By Bharat Venkatesh
The price, convenience and addictive taste of junk food and fast food can be alluring to schools trying to save money and parents without enough time to prepare more nutritious food for their children. However, a lax attitude toward childhood nutrition is dangerous for children’s health and can have long-term consequences.
It is a mistaken presumption that the robust metabolism of childhood can stave off problems resulting from unhealthy eating habits. Simply overlooking what and how much a child is eating is no better. You might be surprised by how many health traps our society has in place for children—with junk food being the norm at most extracurricular activities where students meet for sports, afterschool clubs or just to hang out.
Childhood obesity can result from environmental, behavioral and even genetic factors—but being predisposed to obesity does not mean one is destined to become obese. Some of the core causes of obesity include energy imbalance, overconsumption, lack of physical activity, poor diet, high intake of processed foods, food insecurity, lack of education on healthy eating and eating out instead of having healthy family meals at home. Childhood obesity is distinct from adult obesity and should be treated as a chronic condition that needs to be addressed and treated comprehensively.
“Parents need to be proactive in involving their kids in learning about healthy eating,” says Lisa Kandell, a registered dietitian and board-certified specialist in pediatric nutrition. “Parents have the responsibility of providing healthy foods in the appropriate amounts. Family meals are important, and taking kids grocery shopping helps them to learn about choosing healthy foods.”
Childhood obesity often results in lasting impacts to physical, social and emotional health. Obese children tend to become obese adults, and a significant number of health issues can arise in early adulthood because of childhood obesity. Excess abdominal fat, high triglyceride levels, low HDL cholesterol levels and high blood sugar—a set of risk factors known collectively as metabolic syndrome—can result in a vastly increased risk of cardiovascular disease and Type 2 diabetes. Obesity also can cause respiratory problems leading to obstructive sleep apnea and asthma, various musculoskeletal and joint problems, gastrointestinal problems such as fatty liver disease and gastroesophageal reflux, and cancer.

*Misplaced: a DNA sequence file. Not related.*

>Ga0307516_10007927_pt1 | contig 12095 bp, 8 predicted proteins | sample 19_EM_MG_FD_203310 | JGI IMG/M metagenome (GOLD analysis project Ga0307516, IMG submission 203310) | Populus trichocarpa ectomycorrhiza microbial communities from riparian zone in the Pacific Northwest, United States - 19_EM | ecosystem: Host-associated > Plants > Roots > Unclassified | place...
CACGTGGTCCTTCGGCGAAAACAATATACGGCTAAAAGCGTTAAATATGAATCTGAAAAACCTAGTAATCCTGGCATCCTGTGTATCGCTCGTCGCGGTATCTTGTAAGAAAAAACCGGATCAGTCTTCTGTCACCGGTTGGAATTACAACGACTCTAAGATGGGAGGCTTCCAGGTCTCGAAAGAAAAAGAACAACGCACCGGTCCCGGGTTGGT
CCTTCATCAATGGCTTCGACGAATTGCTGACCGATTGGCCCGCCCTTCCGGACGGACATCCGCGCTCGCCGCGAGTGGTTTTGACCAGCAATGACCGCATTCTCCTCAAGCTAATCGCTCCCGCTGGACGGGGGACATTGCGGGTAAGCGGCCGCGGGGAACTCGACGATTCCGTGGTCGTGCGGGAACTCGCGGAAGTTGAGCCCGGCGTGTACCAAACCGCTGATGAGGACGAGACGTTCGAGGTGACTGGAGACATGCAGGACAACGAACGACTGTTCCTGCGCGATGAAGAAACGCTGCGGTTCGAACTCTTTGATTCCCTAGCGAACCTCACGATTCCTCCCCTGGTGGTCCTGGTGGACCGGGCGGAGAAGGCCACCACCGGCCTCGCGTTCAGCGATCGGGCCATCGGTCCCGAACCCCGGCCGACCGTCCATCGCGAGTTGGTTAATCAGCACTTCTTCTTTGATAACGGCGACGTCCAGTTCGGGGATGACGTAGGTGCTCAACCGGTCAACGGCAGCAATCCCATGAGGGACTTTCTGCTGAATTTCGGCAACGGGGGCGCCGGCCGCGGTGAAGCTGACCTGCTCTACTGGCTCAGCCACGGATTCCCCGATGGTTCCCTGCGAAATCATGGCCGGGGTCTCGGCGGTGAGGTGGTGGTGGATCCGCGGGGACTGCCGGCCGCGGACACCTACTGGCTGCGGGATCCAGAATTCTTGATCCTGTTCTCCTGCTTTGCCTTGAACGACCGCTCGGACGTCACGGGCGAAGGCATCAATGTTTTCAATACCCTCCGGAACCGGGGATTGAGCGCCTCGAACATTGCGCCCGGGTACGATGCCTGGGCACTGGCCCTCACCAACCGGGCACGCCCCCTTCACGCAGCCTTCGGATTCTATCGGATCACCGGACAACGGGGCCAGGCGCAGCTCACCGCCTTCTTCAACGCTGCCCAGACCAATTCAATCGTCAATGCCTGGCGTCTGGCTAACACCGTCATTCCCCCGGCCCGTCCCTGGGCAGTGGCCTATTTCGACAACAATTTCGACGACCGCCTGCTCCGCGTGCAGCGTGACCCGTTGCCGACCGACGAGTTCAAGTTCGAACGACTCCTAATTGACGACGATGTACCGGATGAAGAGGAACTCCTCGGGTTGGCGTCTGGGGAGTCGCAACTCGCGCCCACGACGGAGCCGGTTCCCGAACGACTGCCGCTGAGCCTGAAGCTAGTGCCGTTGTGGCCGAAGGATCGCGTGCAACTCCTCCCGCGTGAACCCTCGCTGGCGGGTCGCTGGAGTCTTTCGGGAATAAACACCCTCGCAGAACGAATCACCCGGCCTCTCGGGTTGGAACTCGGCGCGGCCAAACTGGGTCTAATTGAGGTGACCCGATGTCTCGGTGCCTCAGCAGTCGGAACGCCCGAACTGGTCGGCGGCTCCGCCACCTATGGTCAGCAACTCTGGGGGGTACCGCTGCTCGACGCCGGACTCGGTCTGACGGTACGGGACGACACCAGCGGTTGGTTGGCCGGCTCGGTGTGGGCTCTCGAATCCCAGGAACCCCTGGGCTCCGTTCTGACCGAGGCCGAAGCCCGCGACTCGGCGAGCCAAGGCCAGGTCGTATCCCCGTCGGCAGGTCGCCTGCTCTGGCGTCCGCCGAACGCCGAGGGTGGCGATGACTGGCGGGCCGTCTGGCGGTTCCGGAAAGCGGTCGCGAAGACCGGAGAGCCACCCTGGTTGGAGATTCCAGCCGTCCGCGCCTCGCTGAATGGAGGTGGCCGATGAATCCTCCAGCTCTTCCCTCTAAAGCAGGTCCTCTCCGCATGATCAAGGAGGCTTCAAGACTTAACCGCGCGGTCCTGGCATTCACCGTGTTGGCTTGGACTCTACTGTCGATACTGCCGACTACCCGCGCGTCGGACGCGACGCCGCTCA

Children with obesity are often stigmatized by their peers or experience bullying, which can lead to anxiety, depression, lowered self-esteem and other psychological issues that can affect the way they function in society. Their demoralized outlook and social isolation increase the number of days they miss school on top of days lost due to exacerbated health issues, according to the Centers for Disease Control.
“Obese children are often the target of bullying, and this can lead to emotional problems,” Kandell said. “They can feel more self-conscious and thus avoid participating in activities that would improve their health.”
Because the incidence of obesity in children is influenced by many aspects of society—including their home life, community, child care setting, schools and the media—it is important to monitor a child’s growth during regularly scheduled well visits with their family physician or pediatrician.